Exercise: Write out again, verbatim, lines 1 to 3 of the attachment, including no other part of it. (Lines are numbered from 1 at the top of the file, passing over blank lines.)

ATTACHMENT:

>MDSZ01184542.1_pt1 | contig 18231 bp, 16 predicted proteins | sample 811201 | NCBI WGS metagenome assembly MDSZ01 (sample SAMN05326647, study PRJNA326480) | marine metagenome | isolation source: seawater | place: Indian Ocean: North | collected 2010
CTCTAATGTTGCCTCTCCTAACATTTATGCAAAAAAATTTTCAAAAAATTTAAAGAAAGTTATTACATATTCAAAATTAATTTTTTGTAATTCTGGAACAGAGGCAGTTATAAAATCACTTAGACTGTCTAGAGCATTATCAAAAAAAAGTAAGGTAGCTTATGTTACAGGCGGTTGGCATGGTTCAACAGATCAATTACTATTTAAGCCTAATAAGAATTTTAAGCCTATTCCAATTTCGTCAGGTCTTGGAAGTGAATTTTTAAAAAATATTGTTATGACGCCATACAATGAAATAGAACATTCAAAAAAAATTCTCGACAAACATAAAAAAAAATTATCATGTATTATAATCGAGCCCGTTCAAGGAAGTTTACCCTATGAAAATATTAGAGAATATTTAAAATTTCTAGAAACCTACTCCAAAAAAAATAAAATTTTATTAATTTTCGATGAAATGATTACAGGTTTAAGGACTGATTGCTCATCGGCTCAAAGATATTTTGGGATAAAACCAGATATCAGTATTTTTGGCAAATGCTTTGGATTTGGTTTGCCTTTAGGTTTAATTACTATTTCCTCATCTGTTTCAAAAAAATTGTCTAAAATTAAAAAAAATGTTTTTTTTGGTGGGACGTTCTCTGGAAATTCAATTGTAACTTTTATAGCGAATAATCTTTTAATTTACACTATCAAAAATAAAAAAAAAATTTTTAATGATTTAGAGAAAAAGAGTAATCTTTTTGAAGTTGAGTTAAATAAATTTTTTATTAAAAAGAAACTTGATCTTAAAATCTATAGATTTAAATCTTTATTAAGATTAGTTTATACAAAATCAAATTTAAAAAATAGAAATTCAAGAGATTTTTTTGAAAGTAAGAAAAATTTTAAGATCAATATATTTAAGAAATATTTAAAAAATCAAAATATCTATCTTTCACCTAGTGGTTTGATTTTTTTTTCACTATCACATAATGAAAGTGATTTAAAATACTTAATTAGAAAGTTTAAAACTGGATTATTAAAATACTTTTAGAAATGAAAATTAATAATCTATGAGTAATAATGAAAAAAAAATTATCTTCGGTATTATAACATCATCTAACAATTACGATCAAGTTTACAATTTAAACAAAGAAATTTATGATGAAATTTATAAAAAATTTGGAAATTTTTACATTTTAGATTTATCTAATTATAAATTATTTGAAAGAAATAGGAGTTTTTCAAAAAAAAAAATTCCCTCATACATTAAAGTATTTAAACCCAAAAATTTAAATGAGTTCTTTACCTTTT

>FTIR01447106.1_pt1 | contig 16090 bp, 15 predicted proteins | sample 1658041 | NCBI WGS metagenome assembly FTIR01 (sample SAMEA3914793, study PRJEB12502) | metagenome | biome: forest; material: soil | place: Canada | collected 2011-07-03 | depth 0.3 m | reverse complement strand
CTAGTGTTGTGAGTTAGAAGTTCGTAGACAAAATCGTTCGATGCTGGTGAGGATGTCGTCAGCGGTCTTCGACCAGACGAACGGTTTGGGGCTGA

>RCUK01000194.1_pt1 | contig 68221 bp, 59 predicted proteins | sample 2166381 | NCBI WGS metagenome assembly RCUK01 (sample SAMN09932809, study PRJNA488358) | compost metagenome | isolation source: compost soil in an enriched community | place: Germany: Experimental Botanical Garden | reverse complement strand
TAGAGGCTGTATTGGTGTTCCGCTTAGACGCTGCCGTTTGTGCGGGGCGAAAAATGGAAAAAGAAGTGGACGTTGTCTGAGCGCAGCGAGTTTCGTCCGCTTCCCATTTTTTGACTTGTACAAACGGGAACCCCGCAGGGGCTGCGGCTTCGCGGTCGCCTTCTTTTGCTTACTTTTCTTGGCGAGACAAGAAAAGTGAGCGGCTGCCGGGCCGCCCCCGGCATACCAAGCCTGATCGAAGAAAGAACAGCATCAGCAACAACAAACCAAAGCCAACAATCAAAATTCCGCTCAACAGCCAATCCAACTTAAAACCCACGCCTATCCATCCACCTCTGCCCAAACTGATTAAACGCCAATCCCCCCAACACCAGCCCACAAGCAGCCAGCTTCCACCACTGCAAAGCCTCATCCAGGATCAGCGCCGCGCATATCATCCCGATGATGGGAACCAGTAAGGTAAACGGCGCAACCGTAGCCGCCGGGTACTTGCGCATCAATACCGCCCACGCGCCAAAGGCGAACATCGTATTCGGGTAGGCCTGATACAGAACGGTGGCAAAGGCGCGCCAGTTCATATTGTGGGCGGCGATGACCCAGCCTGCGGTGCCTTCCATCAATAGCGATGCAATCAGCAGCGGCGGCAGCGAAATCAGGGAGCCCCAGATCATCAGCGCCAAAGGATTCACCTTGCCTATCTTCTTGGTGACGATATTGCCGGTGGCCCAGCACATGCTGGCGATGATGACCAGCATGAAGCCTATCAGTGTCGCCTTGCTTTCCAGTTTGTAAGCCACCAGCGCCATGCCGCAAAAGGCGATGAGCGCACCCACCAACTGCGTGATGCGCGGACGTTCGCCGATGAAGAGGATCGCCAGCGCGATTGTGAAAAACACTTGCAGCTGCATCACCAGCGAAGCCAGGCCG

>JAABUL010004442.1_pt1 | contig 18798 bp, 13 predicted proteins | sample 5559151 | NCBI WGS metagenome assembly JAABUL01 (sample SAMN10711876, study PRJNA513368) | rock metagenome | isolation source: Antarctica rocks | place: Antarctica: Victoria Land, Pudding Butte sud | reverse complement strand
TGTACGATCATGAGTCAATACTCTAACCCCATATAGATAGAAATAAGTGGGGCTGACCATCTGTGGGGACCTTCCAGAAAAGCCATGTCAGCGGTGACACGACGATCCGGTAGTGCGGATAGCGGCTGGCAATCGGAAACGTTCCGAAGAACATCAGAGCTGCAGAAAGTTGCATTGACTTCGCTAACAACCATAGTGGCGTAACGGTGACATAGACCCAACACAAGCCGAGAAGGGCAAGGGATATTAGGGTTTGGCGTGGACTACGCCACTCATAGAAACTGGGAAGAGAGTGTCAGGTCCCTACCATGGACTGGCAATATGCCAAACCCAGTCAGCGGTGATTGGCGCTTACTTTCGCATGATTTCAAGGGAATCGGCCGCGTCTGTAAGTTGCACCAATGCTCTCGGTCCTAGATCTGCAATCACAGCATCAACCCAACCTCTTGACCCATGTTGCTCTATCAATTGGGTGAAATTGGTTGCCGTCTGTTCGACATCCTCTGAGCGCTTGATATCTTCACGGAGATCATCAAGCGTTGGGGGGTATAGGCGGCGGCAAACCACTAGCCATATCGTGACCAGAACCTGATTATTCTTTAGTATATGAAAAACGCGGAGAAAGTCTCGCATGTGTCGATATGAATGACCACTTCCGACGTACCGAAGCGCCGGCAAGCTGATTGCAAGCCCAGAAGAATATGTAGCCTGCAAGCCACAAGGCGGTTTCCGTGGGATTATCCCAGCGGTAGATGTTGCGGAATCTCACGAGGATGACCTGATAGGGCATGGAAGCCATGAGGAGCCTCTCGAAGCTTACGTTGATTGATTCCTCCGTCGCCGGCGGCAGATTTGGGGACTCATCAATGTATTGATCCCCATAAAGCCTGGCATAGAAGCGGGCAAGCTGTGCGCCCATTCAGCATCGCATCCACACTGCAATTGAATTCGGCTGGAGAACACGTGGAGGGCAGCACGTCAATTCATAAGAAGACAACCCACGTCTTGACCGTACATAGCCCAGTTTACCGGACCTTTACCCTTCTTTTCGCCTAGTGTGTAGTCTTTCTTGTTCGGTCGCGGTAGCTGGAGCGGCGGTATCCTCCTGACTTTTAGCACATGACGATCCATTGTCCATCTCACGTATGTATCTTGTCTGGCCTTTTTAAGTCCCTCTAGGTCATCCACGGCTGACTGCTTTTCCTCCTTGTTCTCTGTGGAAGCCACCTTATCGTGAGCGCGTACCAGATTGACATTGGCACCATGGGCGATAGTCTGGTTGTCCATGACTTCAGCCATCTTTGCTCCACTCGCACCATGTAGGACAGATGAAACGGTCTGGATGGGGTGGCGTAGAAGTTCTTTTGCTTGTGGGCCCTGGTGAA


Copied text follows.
>MDSZ01184542.1_pt1 | contig 18231 bp, 16 predicted proteins | sample 811201 | NCBI WGS metagenome assembly MDSZ01 (sample SAMN05326647, study PRJNA326480) | marine metagenome | isolation source: seawater | place: Indian Ocean: North | collected 2010
CTCTAATGTTGCCTCTCCTAACATTTATGCAAAAAAATTTTCAAAAAATTTAAAGAAAGTTATTACATATTCAAAATTAATTTTTTGTAATTCTGGAACAGAGGCAGTTATAAAATCACTTAGACTGTCTAGAGCATTATCAAAAAAAAGTAAGGTAGCTTATGTTACAGGCGGTTGGCATGGTTCAACAGATCAATTACTATTTAAGCCTAATAAGAATTTTAAGCCTATTCCAATTTCGTCAGGTCTTGGAAGTGAATTTTTAAAAAATATTGTTATGACGCCATACAATGAAATAGAACATTCAAAAAAAATTCTCGACAAACATAAAAAAAAATTATCATGTATTATAATCGAGCCCGTTCAAGGAAGTTTACCCTATGAAAATATTAGAGAATATTTAAAATTTCTAGAAACCTACTCCAAAAAAAATAAAATTTTATTAATTTTCGATGAAATGATTACAGGTTTAAGGACTGATTGCTCATCGGCTCAAAGATATTTTGGGATAAAACCAGATATCAGTATTTTTGGCAAATGCTTTGGATTTGGTTTGCCTTTAGGTTTAATTACTATTTCCTCATCTGTTTCAAAAAAATTGTCTAAAATTAAAAAAAATGTTTTTTTTGGTGGGACGTTCTCTGGAAATTCAATTGTAACTTTTATAGCGAATAATCTTTTAATTTACACTATCAAAAATAAAAAAAAAATTTTTAATGATTTAGAGAAAAAGAGTAATCTTTTTGAAGTTGAGTTAAATAAATTTTTTATTAAAAAGAAACTTGATCTTAAAATCTATAGATTTAAATCTTTATTAAGATTAGTTTATACAAAATCAAATTTAAAAAATAGAAATTCAAGAGATTTTTTTGAAAGTAAGAAAAATTTTAAGATCAATATATTTAAGAAATATTTAAAAAATCAAAATATCTATCTTTCACCTAGTGGTTTGATTTTTTTTTCACTATCACATAATGAAAGTGATTTAAAATACTTAATTAGAAAGTTTAAAACTGGATTATTAAAATACTTTTAGAAATGAAAATTAATAATCTATGAGTAATAATGAAAAAAAAATTATCTTCGGTATTATAACATCATCTAACAATTACGATCAAGTTTACAATTTAAACAAAGAAATTTATGATGAAATTTATAAAAAATTTGGAAATTTTTACATTTTAGATTTATCTAATTATAAATTATTTGAAAGAAATAGGAGTTTTTCAAAAAAAAAAATTCCCTCATACATTAAAGTATTTAAACCCAAAAATTTAAATGAGTTCTTTACCTTTT

>FTIR01447106.1_pt1 | contig 16090 bp, 15 predicted proteins | sample 1658041 | NCBI WGS metagenome assembly FTIR01 (sample SAMEA3914793, study PRJEB12502) | metagenome | biome: forest; material: soil | place: Canada | collected 2011-07-03 | depth 0.3 m | reverse complement strand